J’en ai assez de ces putains de serpents!

It was probably T. J. Clark’s The Sight of Death that convinced me that it is a good idea to go to some of the biggest art galleries and museums of Europe and write a whole bunch of posts on this blog about the paintings and sculptures that occupy their halls.

Source: Wikipedia

His book is about two Poussin paintings that were in the Getty museum where Clark sat watching them, took notes, and finally rendered them into a book. My own intentions were never that ambitious, but the posts I have written about what saw in London and Paris have forced me to absorb a little bit of art history along the way and that, I suppose, is sufficient. One of the paintings Clark writes about is Poussin’s Landscape with a Man killed by a Snake, and while it was not in the Louvre among the tons of other Poussin paintings I saw (and wrote about) I did think about it a lot during my stay in Paris. Especially that evening when, after a very long day at the Louvre, I watched Snakes on a Plane in my hotel room, dubbed in French, of course.

In London, I finally got to see this painting which had already become quite mysterious in my mind. It was, once again, one of those museum shocks where you are strolling along a corridor not really thinking about anything special, turn a corner, and suddenly you are confronted with something known previously to you only from legend and song.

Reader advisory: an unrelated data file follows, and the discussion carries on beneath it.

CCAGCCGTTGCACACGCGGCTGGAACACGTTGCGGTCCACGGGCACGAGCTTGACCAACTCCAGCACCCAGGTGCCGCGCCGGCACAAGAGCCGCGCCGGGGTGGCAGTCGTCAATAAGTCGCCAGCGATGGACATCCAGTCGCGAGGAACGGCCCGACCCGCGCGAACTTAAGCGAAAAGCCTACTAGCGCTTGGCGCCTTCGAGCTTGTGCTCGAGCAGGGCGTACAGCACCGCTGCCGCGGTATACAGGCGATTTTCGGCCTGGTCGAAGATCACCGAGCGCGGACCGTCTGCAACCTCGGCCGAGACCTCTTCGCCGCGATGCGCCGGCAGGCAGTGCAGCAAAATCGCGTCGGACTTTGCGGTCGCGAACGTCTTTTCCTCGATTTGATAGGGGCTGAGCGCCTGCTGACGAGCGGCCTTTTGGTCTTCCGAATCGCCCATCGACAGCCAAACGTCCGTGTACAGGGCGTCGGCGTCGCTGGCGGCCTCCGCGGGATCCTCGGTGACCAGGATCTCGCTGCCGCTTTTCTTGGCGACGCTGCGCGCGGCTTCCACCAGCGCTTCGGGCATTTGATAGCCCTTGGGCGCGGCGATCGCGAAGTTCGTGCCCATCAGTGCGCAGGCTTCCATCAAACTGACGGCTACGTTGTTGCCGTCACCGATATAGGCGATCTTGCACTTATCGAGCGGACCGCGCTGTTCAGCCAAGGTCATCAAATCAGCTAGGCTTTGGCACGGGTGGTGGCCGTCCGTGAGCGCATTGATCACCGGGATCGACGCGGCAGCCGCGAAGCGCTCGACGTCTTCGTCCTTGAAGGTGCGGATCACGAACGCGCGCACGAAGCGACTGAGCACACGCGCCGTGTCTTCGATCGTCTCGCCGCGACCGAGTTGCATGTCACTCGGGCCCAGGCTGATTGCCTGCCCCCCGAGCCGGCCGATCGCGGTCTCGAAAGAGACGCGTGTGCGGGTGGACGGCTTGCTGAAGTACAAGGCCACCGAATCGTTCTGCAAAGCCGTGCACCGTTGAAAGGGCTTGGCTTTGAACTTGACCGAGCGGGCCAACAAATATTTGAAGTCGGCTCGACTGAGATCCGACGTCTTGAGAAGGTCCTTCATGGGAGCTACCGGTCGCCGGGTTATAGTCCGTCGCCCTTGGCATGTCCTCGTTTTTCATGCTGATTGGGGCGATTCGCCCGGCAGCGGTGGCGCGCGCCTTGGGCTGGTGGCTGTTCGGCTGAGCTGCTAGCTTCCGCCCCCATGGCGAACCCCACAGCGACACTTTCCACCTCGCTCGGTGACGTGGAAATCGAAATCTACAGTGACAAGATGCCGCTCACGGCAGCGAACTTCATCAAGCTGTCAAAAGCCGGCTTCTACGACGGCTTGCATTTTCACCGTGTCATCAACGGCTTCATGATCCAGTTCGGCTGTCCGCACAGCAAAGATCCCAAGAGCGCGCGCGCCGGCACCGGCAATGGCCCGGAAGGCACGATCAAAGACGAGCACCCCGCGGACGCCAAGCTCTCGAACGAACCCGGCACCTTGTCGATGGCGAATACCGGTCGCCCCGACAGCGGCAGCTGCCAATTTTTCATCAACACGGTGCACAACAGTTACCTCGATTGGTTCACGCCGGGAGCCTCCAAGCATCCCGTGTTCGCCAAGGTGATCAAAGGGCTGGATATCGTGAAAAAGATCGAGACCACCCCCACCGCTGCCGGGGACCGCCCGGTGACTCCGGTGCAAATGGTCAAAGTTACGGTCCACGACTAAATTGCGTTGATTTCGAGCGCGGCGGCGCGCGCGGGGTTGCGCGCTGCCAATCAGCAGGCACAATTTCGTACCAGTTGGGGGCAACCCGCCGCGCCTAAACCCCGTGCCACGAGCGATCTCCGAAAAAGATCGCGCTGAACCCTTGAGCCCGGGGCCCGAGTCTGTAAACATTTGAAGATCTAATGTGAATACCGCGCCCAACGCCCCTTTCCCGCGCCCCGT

Source: Wikipedia

Maybe it was the legion of mannerist paintings I had seen that day or something else, but I have written in my notebook: “Is the blue a Jesus-thing?” There are certain blues, reds, and yellows which are part and parcel of religious painting and these colors are often seen in Poussins — perhaps it was Caravaggio himself who began changing this, I have an essay about it somewhere. Anyway, the painting has suffered a great deal. It has even been ironed, I’m told, and who knows what else it has had to bear. As a result, it is a horrible mess of a thing. There are little figures strewn across the canvas, making it a very busy landscape even without the incredible drama unfolding in the foreground. This means one can draw all kinds of stories about whatever is going on wherever this place Poussin has painted is.

That is something that has clearly been placed there consciously to make the canvas more interesting, but this bustle has been balanced with incredibly dark regions where everything is pretty much black, or almost, and these are the places the viewer has to supply for himself. They are stimulating, make the eye see whatever the mind imagines, and make for a richer viewing experience. However, some of these black smudges must have been the result of years of mistreatment, black bruises on the canvas, if you will. Conversely, some of the simple black shades might have been made interesting because of cracks, discoloration, or whatever. So, what I might have taken as a wonderful shadow with a specific function, might actually just be dirt. Should I be impressed with dirt? I’m not sure, but I think I was.

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